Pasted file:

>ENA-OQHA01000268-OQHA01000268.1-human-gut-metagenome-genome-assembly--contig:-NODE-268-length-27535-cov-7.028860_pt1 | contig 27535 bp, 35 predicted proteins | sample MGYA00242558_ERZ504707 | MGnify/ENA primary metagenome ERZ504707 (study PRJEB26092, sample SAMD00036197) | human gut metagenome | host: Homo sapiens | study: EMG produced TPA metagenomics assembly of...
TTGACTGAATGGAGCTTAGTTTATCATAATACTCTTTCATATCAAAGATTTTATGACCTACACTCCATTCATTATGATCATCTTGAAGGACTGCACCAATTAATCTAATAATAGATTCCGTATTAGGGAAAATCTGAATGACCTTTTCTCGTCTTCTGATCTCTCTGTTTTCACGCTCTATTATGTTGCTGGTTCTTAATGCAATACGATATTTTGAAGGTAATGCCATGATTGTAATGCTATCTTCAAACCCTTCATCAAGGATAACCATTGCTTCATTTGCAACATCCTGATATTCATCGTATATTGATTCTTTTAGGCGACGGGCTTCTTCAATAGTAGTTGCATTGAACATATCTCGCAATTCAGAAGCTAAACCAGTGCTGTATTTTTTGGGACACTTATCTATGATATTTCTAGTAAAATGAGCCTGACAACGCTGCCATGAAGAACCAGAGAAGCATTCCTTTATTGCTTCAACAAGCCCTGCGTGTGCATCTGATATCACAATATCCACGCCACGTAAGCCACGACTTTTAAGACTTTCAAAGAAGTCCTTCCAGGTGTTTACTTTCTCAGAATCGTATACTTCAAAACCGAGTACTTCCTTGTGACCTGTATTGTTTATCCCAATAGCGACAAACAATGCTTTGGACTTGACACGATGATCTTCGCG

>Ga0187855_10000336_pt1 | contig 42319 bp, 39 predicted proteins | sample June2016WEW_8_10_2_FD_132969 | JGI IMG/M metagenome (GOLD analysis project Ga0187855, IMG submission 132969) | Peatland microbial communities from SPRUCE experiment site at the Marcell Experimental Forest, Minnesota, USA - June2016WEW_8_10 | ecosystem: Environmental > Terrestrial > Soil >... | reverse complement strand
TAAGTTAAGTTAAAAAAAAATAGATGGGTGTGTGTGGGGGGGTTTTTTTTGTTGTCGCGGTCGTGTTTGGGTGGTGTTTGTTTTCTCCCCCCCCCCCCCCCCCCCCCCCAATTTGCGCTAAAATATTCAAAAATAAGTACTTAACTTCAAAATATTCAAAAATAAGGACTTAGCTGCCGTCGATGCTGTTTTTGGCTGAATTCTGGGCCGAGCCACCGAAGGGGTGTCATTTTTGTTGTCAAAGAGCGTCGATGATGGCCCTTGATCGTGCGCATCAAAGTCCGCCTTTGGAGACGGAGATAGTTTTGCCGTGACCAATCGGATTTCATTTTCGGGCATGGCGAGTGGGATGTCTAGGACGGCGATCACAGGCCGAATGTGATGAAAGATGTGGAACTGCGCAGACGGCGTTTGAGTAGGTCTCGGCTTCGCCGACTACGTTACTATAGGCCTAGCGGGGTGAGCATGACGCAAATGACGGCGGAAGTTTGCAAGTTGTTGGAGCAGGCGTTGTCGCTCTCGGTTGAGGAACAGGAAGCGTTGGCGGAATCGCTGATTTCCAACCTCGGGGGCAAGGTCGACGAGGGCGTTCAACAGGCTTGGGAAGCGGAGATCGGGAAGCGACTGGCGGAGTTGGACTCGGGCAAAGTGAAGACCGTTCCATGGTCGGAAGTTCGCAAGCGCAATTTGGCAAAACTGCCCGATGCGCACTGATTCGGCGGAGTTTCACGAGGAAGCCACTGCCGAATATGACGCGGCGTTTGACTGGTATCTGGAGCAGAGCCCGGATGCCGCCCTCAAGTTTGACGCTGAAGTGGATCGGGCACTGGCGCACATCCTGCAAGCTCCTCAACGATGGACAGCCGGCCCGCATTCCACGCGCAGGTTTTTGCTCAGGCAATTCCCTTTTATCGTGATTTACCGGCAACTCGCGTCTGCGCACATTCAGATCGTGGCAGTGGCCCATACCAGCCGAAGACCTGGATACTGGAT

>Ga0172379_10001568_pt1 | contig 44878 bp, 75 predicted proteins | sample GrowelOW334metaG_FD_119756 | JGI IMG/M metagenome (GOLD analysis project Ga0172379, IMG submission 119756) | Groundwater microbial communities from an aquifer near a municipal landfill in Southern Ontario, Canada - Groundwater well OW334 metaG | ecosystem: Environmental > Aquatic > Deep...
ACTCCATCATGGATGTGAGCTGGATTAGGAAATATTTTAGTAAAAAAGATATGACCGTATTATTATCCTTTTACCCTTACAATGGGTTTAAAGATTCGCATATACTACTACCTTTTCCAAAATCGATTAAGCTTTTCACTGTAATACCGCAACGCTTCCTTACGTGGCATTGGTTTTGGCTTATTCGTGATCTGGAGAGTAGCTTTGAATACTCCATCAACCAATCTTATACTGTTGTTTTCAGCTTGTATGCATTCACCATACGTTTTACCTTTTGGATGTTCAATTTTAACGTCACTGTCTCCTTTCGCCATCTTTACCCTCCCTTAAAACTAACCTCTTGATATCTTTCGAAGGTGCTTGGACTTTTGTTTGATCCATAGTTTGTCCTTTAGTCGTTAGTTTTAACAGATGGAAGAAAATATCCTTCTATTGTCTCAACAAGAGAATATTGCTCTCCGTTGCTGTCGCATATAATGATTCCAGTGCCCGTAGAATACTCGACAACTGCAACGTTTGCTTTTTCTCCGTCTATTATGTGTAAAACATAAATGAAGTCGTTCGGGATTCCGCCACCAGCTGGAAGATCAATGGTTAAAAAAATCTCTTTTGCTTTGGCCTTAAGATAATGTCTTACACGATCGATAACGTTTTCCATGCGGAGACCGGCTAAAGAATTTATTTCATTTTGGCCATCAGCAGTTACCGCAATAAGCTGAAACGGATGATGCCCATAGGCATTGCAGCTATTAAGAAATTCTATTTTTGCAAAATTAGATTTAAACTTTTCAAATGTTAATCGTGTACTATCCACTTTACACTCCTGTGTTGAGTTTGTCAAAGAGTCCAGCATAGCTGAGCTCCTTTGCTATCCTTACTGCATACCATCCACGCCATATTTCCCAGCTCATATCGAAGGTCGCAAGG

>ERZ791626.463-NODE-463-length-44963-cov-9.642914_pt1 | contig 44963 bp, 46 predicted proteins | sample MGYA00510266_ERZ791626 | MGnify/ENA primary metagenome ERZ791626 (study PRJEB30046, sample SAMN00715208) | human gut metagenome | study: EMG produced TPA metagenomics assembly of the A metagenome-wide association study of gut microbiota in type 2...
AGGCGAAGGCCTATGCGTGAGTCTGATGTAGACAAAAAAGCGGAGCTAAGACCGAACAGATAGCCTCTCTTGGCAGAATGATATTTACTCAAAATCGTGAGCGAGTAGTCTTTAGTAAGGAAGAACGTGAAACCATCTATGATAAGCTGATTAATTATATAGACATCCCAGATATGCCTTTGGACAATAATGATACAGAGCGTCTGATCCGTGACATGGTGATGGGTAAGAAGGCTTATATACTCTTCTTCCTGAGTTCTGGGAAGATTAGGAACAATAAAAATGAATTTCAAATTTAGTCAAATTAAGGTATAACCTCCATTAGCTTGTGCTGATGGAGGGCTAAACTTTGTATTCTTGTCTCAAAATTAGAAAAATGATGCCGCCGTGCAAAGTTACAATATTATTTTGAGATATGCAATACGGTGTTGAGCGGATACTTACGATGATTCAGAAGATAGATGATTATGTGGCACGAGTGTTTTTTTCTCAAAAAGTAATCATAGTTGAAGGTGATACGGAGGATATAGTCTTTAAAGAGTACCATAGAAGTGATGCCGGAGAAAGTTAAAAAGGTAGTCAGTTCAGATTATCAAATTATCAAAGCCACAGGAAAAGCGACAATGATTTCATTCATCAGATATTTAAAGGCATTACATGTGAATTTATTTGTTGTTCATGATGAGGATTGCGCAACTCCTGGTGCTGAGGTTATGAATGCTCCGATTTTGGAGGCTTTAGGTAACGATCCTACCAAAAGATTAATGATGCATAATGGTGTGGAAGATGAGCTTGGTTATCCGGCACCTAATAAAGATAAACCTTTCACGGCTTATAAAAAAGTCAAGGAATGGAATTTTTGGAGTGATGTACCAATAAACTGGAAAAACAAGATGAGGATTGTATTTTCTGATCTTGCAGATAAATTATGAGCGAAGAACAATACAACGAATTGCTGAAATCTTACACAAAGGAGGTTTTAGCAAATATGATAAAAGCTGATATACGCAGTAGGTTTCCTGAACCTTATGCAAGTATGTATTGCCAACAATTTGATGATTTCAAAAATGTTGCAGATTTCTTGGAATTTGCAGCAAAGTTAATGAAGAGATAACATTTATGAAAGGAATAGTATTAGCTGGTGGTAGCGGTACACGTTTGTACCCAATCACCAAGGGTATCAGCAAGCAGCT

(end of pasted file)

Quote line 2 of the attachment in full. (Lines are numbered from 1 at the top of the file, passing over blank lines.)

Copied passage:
TTGACTGAATGGAGCTTAGTTTATCATAATACTCTTTCATATCAAAGATTTTATGACCTACACTCCATTCATTATGATCATCTTGAAGGACTGCACCAATTAATCTAATAATAGATTCCGTATTAGGGAAAATCTGAATGACCTTTTCTCGTCTTCTGATCTCTCTGTTTTCACGCTCTATTATGTTGCTGGTTCTTAATGCAATACGATATTTTGAAGGTAATGCCATGATTGTAATGCTATCTTCAAACCCTTCATCAAGGATAACCATTGCTTCATTTGCAACATCCTGATATTCATCGTATATTGATTCTTTTAGGCGACGGGCTTCTTCAATAGTAGTTGCATTGAACATATCTCGCAATTCAGAAGCTAAACCAGTGCTGTATTTTTTGGGACACTTATCTATGATATTTCTAGTAAAATGAGCCTGACAACGCTGCCATGAAGAACCAGAGAAGCATTCCTTTATTGCTTCAACAAGCCCTGCGTGTGCATCTGATATCACAATATCCACGCCACGTAAGCCACGACTTTTAAGACTTTCAAAGAAGTCCTTCCAGGTGTTTACTTTCTCAGAATCGTATACTTCAAAACCGAGTACTTCCTTGTGACCTGTATTGTTTATCCCAATAGCGACAAACAATGCTTTGGACTTGACACGATGATCTTCGCG